Why polar bears are no longer the poster image of climate change

In a derelict hunting camp in the Baffin Islands, Northern Canada, photographers Cristina Mittermeier and Paul Nicklen watched in horror as a polar bear took what were likely its last steps.

With mangey, discoloured fur and a gaunt frame the bear dragged its feet, taking slow and laboured movements. At one point, it paused, to scavenge for food in an abandoned barrel – chewing on the foam seat of a snowmobile, which had been burned and tossed away.

"It was so heartbreaking to watch this animal, probably in its last few minutes of life," said Mittermeier, who shot what would later become one of the decade's most viral – and controversial – polar bear images.

In December 2017, her image, and Nicklen's accompanying video footage, were published in National Geographic Magazine, overlaid with subtitles suggesting: "This is what climate change looks like". The scene in the Baffin Islands became a sensation, quickly clocking up an estimated 2.5 billion views, and fuelling a global discussion about the threat of melting ice caps and global warming.

Images of distressed polar bears clinging to ice floes or in far-flung Arctic landscapes have become instantly recognisable as emblems for the climate crisis. However, over the last decade, scientists, campaigners and news desks have begun to drift away from these visuals, questioning if they really paint a realistic image of climate change.

Cristina Mittermeier's photo of the starved polar bears fueled  a global discussion about the threat posed by climate change (Credit: Cristina Mittermeier/ SeaLegacy)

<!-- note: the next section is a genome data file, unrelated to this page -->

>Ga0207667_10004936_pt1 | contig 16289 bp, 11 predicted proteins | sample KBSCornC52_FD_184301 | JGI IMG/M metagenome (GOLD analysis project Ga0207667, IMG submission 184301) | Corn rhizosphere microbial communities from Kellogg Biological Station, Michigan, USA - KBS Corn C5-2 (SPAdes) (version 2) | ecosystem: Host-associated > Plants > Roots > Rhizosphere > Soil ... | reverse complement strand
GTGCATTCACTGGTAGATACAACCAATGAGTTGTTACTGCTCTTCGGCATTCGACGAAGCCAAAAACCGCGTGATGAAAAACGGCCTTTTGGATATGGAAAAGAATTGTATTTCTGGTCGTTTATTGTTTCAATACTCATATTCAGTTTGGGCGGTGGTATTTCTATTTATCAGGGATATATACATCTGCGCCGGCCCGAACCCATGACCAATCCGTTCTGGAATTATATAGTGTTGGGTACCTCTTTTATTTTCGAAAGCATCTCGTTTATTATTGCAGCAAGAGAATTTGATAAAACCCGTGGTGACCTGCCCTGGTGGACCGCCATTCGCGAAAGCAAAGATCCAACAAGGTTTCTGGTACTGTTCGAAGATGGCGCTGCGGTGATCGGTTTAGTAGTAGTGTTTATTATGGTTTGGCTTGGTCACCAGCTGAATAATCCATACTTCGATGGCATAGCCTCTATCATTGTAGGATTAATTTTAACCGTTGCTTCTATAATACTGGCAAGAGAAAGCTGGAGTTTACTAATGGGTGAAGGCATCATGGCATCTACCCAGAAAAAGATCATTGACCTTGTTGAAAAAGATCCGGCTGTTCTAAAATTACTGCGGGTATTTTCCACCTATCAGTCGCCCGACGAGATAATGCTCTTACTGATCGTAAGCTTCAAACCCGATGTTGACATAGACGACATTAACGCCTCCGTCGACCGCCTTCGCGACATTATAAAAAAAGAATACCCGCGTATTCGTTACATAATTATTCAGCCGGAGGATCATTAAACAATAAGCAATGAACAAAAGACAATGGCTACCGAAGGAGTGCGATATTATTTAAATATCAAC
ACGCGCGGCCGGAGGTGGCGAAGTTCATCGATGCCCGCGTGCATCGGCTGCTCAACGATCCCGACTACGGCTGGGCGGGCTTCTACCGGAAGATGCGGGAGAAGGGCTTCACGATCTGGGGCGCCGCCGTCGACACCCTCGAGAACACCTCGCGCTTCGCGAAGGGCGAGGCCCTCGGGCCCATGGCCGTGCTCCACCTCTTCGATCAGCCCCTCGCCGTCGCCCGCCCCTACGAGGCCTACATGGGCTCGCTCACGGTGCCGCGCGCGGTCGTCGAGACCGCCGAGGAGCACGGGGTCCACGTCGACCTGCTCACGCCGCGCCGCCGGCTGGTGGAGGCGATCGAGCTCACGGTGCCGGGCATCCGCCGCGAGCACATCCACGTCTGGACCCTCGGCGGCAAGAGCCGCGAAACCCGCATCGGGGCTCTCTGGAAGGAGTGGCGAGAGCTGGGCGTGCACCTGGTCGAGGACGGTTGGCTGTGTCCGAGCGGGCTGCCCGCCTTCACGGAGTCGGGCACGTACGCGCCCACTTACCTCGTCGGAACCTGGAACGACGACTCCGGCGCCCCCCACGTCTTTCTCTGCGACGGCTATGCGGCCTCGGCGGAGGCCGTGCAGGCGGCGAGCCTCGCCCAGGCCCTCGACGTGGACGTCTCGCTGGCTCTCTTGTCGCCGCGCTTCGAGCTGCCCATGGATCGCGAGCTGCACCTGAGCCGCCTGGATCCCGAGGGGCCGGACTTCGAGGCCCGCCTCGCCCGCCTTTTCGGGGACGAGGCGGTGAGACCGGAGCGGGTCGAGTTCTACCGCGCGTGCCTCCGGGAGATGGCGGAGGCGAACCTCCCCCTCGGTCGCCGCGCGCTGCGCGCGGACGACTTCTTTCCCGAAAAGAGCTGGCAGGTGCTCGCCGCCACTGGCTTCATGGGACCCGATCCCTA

Cristina Mittermeier's photo of the starved polar bears fueled a global discussion about the threat posed by climate change (Credit: Cristina Mittermeier/ SeaLegacy)

Imagery that was once hauntingly attention-grabbing was criticised for being too distant, unrelatable and devastating, prompting a call for more diverse representations of climate change. Popular media began to shift away from these iconic photos, opting instead for images of extreme weather, such as heatwaves, droughts and typhoons, which emphasise an issue far closer to home.  

Although experts are in agreement that ice caps are melting at record rates, some have warned that images of distressed polar bears might not tell the full story.

Sea ice concentrations have declined by 13% each decade since 1979 due to increasing global temperatures. In 2023, sea ice in Antarctica is well below any previous recorded winter level – a benchmark that the National Snow and Ice Data Center recently termed "mind blowing".  


Sign up to the Future Earth newsletter to get essential climate news and hopeful developments in your inbox every Tuesday from Carl Nasman. This email is currently available to non-UK readers. In the UK? Sign up for newsletters here.